Subs vs Dubs – Read vs Listen?
Parasite, the latest Oscar winning film which also broke records by becoming the first foreign language film to win best picture, has reignited debates on how international films are best translated into the English language.
The BBC recently compiled a very interesting article outlining the arguments supporting the two contrasting styles. Of course the overriding argument for making any translation, be it “subbing or dubbing”, remains clear. The argument put forward is that a great deal of the English speaking western world continues to miss out on a wealth of cinematic wonder and cultural offerings, simply because people “can’t be hassled” in watching a foreign film. Director Bong Joon Ho put it quite plainly in his acceptance speech“Once you overcome the one-inch tall barrier of subtitles, you will be introduced to so many more amazing films.”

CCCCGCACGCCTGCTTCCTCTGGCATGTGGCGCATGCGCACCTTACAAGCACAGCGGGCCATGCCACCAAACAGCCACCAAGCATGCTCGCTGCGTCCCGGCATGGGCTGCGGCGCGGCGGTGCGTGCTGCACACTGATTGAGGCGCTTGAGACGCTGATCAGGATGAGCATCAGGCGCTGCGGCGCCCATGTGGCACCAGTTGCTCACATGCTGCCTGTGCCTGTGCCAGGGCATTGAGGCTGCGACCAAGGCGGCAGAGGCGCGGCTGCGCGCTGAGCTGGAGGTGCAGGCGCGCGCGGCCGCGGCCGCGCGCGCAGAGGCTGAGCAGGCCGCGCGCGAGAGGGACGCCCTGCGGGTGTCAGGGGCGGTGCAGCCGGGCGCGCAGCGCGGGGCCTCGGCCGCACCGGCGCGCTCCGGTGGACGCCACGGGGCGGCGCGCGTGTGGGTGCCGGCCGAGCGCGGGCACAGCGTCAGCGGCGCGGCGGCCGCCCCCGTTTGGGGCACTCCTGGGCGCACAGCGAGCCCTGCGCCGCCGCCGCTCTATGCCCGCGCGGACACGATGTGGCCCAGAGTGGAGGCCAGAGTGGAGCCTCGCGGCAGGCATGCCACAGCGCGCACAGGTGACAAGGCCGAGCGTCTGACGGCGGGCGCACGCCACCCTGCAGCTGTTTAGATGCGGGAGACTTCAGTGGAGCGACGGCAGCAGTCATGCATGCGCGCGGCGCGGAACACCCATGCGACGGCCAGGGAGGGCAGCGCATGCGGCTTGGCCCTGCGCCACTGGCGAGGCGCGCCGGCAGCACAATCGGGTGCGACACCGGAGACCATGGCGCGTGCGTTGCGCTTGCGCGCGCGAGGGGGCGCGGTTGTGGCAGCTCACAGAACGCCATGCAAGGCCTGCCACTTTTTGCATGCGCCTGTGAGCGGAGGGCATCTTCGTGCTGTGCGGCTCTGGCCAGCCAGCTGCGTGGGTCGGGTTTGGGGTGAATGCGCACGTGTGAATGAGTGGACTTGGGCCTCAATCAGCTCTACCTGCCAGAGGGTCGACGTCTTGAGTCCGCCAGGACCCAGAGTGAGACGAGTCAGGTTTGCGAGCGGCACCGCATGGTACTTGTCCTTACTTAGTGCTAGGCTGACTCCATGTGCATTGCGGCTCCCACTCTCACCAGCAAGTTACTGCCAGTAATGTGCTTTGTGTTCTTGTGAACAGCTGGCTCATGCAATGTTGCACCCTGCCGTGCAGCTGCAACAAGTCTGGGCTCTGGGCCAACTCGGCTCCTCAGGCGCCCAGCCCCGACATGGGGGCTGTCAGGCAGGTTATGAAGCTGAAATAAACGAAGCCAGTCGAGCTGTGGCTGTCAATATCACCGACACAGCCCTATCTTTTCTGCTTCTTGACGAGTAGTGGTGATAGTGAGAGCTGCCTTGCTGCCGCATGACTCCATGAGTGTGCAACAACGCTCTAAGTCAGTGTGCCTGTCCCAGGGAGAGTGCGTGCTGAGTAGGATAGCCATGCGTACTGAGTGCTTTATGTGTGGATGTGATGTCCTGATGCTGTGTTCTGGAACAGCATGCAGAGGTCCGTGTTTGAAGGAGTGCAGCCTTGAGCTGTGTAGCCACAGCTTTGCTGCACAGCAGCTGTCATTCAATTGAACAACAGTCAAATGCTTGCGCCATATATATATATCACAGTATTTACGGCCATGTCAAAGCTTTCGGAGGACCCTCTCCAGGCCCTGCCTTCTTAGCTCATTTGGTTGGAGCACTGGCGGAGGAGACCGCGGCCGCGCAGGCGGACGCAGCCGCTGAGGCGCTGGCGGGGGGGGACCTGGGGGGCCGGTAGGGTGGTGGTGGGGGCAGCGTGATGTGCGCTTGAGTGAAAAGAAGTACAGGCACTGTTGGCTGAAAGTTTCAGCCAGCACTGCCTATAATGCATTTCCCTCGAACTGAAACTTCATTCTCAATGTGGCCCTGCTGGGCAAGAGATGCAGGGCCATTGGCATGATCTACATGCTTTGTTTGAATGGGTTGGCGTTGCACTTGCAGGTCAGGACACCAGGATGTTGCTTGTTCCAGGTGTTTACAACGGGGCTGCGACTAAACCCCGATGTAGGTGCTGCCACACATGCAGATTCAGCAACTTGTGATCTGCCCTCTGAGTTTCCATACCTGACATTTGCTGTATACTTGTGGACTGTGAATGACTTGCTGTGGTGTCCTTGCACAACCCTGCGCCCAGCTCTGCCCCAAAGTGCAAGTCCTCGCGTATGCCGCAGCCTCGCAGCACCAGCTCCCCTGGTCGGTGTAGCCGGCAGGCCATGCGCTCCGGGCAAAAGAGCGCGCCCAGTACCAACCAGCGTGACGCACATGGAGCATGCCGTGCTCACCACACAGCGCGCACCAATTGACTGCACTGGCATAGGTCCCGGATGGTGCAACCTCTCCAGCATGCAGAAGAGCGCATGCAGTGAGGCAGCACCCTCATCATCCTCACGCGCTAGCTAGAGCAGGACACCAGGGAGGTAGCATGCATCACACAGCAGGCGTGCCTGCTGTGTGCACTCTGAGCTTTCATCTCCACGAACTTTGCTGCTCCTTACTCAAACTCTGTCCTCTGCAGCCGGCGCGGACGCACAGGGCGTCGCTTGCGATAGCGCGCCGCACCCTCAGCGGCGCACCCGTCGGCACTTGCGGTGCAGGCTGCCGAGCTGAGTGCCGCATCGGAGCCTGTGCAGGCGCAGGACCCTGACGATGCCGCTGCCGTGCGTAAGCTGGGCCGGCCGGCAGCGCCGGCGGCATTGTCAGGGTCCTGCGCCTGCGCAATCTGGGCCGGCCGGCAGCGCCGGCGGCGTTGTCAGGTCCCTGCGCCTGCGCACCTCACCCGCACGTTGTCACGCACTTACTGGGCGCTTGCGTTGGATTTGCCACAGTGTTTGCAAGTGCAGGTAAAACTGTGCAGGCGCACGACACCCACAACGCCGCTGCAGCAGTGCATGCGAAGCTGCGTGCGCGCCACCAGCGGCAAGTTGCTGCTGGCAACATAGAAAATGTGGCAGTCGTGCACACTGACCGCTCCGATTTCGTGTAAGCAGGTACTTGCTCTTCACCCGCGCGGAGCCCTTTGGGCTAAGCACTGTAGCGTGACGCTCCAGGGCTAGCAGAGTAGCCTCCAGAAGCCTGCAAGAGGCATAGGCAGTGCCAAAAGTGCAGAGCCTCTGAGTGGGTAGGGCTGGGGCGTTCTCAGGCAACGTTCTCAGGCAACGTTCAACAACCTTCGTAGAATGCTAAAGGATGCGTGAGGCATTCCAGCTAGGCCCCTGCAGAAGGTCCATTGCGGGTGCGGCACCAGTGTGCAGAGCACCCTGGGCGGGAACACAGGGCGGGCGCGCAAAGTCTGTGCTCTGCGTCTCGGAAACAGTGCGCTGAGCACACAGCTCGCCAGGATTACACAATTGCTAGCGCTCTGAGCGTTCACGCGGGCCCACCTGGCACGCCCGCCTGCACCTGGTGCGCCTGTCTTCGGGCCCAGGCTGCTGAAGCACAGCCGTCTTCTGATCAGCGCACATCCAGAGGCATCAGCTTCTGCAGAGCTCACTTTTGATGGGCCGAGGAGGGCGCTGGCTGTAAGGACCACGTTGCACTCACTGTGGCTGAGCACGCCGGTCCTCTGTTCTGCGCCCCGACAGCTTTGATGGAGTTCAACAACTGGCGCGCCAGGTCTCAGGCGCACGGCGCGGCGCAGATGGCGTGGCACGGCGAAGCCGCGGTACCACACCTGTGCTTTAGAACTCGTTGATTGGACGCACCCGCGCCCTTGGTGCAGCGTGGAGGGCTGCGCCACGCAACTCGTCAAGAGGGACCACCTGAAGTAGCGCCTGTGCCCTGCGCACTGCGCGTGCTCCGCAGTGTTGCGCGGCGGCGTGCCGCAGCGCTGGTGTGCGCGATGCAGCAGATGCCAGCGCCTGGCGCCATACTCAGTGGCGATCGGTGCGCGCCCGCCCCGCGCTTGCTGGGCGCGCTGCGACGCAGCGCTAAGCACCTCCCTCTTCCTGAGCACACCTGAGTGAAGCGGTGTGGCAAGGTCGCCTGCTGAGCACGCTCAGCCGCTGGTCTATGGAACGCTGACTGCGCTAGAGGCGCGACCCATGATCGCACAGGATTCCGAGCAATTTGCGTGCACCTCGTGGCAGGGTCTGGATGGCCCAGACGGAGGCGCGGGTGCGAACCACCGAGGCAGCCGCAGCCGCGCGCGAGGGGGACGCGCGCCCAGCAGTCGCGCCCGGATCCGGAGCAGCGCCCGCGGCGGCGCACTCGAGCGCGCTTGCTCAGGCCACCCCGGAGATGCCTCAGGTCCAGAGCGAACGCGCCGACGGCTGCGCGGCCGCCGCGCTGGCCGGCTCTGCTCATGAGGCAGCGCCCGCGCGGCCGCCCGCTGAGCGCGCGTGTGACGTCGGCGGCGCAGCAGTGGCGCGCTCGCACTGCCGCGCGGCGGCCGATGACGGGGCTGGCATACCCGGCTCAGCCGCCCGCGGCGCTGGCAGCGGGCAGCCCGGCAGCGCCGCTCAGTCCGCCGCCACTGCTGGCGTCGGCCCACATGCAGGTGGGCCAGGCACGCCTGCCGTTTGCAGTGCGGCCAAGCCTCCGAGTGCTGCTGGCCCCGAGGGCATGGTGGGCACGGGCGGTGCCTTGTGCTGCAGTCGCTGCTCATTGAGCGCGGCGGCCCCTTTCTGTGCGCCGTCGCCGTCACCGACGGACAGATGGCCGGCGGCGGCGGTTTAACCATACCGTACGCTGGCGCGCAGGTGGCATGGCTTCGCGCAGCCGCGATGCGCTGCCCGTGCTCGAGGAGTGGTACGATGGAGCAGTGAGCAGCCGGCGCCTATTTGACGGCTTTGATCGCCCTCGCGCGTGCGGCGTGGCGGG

Reading the BBC story, you’ll find a detailed and passionate set of arguments for both approaches. There’s an interesting look back at the history of subtitles, commencing with the silent movie era, all the way to modern dubbing initiatives pioneered by developers such as Netflix.
As an avid movie watcher myself, I must admit, I do find it a struggle to watch (and read) a foreign language film, especially after a long day at work. At the same time, I’m not sure dubbing would greatly enhance my viewing experience. My mind wanders back to the mid-nineties when badly dubbed adverts from countries such as Germany and Spain made their way onto our TV screens… an almost comedic style similar to the trashy dubbed versions of BBC classics such as Fawlty Towers shown in Latin America.
Whatever your personal preference, I sure we’d all agree that film making should be about the art, craftsmanship and good story telling, without viewers getting bogged down on the specifics of where a movie is made. By developing new approaches to translation we are helping to preserve the raw emotion and nuances of storytelling across
By Adam Humble